(1) Eddy current inspect for cracks the center splice joint outboard two fastener holes in both the left and right wing main spar lower capsInitially inspect upon accumulating 1,700 hours TIS or within the next 50 hours TIS after September 9, 2010 (the effective date of AD 2010-17-18), whichever occurs later, and repetitively thereafter at intervals not to exceed 800 hours TIS. If the center splice plate, P/N 20994-2, is installed as specified in paragraph (h)(4) of this AD, do the repetitive inspections at intervals not to exceed 2,000 hours TISFollow Snow Engineering Co. Service Letter #284, dated October 4, 2009; and Snow Engineering Co. Process Specification #197, page 1, revised June 4, 2002; pages 2 through 4, dated February 23, 2001; and page 5, dated May 3, 2002.
(2) If you find any cracks as a result of any inspection required by paragraph (h)(1) of this AD, do the following actions. This repair modification terminates the repetitive inspections required in paragraph (h)(1) of this AD: (i) For cracks that can be repaired, repair the airplane by doing the following actions: (A) Install the 9-bolt splice blocks and cold-work the lower spar cap fastener holes; (B) Eddy current inspect for cracks the center splice joint outboard two fastener holes in both the left and right wing main spar lower caps. This eddy current inspection is required as part of the repair and is separate from the inspections required in paragraph (h)(1) of this AD; and (C) Install the center splice plate, P/N 20994-2, per paragraph (h)(4) if not already installed. (ii) For cracks that cannot be repaired by doing the actions in paragraph (h)(2)(i) of this AD, replace the lower spar caps and associated parts listed following the procedures identified in paragraph (h)(3) of this AD.Before further flight after the inspection where a crack was found. This repair modification in paragraph (h)(2)(i) of this AD extends the safe life of the wing main spar lower cap to a total of 8,000 hours TISFollow Snow Engineering Co. Service Letter #284, dated October 4, 2009; and Snow Engineering Co. Process Specification #197, page 1, revised June 4, 2002; pages 2 through 4, dated February 23, 2001; and page 5, dated May 3, 2002, Snow Engineering Co. Service Letter #281, dated August 1, 2009; and Snow Engineering Co. Drawing Number 20995, Sheet 3, dated November 25, 2005.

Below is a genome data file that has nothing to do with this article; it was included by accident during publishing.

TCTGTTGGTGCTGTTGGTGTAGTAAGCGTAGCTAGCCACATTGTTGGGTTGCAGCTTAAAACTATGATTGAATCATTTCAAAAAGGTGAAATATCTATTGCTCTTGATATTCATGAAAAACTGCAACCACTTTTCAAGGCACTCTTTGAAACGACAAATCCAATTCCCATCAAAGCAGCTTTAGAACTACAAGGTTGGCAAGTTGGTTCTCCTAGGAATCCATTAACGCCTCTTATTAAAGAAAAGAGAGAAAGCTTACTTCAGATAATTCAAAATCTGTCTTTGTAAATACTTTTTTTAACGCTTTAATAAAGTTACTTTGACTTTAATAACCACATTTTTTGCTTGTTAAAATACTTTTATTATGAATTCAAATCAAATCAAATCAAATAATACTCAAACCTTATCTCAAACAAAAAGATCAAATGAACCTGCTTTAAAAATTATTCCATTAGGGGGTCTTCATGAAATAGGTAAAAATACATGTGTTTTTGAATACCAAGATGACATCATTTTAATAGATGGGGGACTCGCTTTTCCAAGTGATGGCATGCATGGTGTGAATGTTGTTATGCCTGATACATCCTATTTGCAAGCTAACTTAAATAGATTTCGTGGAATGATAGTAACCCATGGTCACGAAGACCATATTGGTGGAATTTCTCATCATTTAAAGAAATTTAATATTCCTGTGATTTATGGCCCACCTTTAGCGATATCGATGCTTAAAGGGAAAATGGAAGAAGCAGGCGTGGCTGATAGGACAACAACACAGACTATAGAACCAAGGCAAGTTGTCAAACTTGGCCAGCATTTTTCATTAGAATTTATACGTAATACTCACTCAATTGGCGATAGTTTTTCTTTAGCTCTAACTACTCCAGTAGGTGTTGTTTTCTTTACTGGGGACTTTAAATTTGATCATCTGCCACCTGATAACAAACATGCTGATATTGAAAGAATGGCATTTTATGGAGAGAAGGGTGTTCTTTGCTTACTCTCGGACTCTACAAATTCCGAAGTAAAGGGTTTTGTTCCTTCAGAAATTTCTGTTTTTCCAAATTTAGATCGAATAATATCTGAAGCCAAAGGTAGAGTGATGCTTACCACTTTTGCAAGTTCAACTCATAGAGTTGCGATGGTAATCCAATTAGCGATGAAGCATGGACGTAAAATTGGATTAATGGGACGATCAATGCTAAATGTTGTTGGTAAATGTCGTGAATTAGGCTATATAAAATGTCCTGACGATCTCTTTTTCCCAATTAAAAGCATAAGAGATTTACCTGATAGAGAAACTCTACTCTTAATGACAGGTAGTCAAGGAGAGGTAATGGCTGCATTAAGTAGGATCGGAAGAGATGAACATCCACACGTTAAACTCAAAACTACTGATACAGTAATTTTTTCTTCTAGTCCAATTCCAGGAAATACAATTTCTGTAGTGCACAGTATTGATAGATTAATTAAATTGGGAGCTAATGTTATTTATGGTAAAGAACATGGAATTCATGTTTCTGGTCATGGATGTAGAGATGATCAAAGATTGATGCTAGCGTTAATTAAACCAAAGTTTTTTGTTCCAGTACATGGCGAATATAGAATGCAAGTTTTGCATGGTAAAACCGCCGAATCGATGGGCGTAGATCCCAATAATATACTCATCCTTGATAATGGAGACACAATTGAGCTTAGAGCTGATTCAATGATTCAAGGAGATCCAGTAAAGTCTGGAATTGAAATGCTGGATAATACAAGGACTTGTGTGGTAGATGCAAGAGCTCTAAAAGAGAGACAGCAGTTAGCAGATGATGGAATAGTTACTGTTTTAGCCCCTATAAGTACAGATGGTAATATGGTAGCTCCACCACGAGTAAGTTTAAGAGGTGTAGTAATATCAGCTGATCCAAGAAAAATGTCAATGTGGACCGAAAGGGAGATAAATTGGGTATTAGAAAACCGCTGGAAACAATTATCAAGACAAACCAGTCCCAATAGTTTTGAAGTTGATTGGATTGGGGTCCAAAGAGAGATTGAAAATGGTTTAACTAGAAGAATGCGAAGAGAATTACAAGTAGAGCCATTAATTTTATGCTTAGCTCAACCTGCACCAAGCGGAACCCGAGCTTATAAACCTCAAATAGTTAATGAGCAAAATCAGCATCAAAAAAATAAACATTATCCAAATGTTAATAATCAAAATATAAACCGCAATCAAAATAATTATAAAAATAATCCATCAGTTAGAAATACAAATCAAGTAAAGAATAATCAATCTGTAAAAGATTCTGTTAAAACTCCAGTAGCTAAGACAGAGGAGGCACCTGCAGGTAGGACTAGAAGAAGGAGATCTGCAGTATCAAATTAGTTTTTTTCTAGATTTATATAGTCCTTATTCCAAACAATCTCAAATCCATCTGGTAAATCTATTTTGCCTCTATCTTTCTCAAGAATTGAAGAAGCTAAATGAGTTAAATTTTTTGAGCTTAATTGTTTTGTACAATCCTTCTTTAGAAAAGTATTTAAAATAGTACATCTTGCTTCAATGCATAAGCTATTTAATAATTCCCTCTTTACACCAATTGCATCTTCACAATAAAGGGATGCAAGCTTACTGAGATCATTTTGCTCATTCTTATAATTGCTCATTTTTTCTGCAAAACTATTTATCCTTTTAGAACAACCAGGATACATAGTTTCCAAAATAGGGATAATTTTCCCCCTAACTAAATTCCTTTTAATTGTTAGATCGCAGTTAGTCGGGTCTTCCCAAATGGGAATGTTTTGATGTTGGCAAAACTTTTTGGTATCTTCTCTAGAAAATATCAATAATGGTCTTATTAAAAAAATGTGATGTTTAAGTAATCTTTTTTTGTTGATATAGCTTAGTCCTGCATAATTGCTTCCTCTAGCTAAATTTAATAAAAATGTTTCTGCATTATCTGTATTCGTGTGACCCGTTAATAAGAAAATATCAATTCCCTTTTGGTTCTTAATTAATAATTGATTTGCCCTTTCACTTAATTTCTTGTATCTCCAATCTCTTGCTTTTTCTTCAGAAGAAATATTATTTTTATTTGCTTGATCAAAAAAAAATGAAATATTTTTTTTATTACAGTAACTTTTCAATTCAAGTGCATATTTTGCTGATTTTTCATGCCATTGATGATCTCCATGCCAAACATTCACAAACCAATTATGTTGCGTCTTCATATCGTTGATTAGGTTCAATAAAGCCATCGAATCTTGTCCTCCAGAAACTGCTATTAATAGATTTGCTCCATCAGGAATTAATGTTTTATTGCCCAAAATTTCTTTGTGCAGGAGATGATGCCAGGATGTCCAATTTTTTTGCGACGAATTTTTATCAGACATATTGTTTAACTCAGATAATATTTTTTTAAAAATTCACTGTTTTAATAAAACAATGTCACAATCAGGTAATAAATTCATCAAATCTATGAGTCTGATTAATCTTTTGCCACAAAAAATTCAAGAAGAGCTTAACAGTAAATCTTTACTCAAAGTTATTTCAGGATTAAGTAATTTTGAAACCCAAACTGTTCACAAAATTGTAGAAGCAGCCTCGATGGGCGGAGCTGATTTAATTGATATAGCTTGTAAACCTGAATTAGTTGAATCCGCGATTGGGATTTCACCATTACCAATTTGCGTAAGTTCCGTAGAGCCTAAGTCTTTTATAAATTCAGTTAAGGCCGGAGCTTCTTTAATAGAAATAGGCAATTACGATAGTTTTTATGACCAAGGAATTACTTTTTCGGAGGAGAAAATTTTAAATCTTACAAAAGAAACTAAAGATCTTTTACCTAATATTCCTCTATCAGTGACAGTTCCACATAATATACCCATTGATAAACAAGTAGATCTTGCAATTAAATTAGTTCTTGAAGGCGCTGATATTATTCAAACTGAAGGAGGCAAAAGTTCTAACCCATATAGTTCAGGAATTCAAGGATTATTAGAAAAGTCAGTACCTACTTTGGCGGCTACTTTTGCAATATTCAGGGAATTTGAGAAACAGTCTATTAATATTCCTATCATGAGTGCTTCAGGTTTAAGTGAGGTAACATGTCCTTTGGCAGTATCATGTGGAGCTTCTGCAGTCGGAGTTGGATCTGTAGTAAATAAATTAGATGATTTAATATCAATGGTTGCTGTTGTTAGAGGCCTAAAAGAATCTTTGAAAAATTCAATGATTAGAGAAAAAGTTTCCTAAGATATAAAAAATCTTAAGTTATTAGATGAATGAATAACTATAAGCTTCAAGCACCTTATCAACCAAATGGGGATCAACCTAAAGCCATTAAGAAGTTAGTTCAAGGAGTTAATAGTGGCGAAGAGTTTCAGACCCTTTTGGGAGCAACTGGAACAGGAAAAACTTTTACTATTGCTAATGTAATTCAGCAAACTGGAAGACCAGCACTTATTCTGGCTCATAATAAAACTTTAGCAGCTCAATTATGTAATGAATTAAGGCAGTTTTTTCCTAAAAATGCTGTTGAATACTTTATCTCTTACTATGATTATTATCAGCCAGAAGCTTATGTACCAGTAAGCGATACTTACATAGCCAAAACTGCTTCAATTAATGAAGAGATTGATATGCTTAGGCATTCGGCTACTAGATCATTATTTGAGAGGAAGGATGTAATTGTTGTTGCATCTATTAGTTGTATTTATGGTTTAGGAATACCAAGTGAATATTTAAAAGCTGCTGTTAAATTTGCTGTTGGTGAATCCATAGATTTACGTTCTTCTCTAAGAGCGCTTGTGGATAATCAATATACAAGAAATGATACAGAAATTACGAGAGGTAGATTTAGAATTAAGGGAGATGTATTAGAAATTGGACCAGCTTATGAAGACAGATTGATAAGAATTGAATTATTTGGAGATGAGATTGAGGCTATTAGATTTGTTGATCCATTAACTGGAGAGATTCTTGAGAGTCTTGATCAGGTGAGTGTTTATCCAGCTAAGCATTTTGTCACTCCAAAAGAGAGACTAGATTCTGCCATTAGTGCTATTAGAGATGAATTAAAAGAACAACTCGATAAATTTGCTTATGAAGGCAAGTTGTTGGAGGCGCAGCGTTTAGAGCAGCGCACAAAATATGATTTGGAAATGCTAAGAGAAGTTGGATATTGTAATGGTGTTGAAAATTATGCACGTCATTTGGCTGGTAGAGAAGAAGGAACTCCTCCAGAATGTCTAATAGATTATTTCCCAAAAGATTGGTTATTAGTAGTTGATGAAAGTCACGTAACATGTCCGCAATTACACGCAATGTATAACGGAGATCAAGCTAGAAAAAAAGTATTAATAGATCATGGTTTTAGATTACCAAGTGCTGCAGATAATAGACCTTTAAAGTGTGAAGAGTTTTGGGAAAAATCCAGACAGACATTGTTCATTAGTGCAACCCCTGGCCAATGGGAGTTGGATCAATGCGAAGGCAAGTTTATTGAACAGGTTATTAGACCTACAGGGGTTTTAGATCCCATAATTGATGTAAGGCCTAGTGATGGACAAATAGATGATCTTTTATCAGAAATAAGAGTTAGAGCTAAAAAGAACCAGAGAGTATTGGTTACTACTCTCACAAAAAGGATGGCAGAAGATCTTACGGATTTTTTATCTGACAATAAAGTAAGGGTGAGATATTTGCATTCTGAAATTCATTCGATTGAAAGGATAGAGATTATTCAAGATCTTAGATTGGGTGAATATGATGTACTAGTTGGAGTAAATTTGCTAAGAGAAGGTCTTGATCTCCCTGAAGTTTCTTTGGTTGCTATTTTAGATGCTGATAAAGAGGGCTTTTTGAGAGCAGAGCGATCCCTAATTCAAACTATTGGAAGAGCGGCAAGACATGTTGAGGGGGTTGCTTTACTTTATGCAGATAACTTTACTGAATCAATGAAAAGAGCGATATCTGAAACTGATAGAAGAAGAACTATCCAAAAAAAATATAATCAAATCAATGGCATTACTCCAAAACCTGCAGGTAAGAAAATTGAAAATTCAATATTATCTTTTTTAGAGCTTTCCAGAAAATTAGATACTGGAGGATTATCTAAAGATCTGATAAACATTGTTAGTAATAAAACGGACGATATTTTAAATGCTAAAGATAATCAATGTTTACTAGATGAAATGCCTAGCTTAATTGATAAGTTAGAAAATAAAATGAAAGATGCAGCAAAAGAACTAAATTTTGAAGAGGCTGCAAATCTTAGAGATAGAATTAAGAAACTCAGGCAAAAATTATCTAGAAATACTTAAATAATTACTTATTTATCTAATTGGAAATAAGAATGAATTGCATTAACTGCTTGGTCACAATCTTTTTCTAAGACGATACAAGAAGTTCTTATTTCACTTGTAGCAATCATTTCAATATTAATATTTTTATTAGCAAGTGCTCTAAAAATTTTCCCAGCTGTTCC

(3) Replace the wing main spar lower caps, the web plates, the center joint splice blocks and hardware, and the wing attach angles and hardware, and install the steel web splice plate. This replacement terminates the repetitive inspections required in paragraph (h)(1) of this AD(i) Do the replacement at whichever of the following compliance times occurs first: (A) Before further flight when cracks are found that cannot be repaired by incorporating the modification in paragraph (h)(2)(i) of this AD; or (B) Before or when the airplane reaches the wing main spar lower cap safe life of a total of 4,100 hours TIS or within the next 50 hours TIS after September 9, 2010 (the effective date of AD 2010-17-18), whichever occurs later. (ii) To extend the initial 4,100 hours TIS safe life of the wing main spar lower cap to a total of 8,000 hours TIS, you may incorporate the optional modification specified in paragraph (h)(4) of this AD. (iii)After replacement of the old spar with the new lower spar cap, P/N 21118-1/-2, the new spar safe life is 11,700 hours TIS.Follow Snow Engineering Co. Service Letter #284, dated October 4, 2009; Snow Engineering Co. Service Letter #80GG, revised December 21, 2005; Snow Engineering Co. Drawing Number 20975, Sheet 4, Rev. A, dated January 7, 2009.
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(4) To extend the safe life of the wing main spar lower cap to a total of 8,000 hours TIS, you may incorporate the following optional modification: (i) Install center splice plate, P/N 20994-2, if not already installed as part of a repair, and cold-work the lower spar cap fastener holes; and (ii) Eddy current inspect for cracks the center splice joint outboard two fastener holes in both the left and right wing main spar lower caps. This eddy current inspection is required as part of the modification and is separate from the inspections required in paragraph (h)(1) of this AD.Before the airplane reaches a total of 4,100 hours TIS. After installation of the center splice plate, P/N 20994-2, do the repetitive inspections required in paragraph (h)(1) at intervals not to exceed 2,000 hours TIS. If as of September 9, 2010 (the effective date of AD 2010-17-18) you have already exceeded the 4,100 hours TIS threshold for extending the safe life to 8,000 hours TIS, you may be eligible for an alternative method of compliance following paragraph (n) in this ADFollow Snow Engineering Co. Service Letter #284, dated October 4, 2009; Snow Engineering Co. Process Specification #197, page 1, revised June 4, 2002; pages 2 through 4, dated February 23, 2001; and page 5, dated May 3, 2002; Snow Engineering Co. Drawing Number 20975, Sheet 4, Rev. A., dated January 7, 2009; and Snow Engineering Co. Service Letter #245, dated April 25, 2005.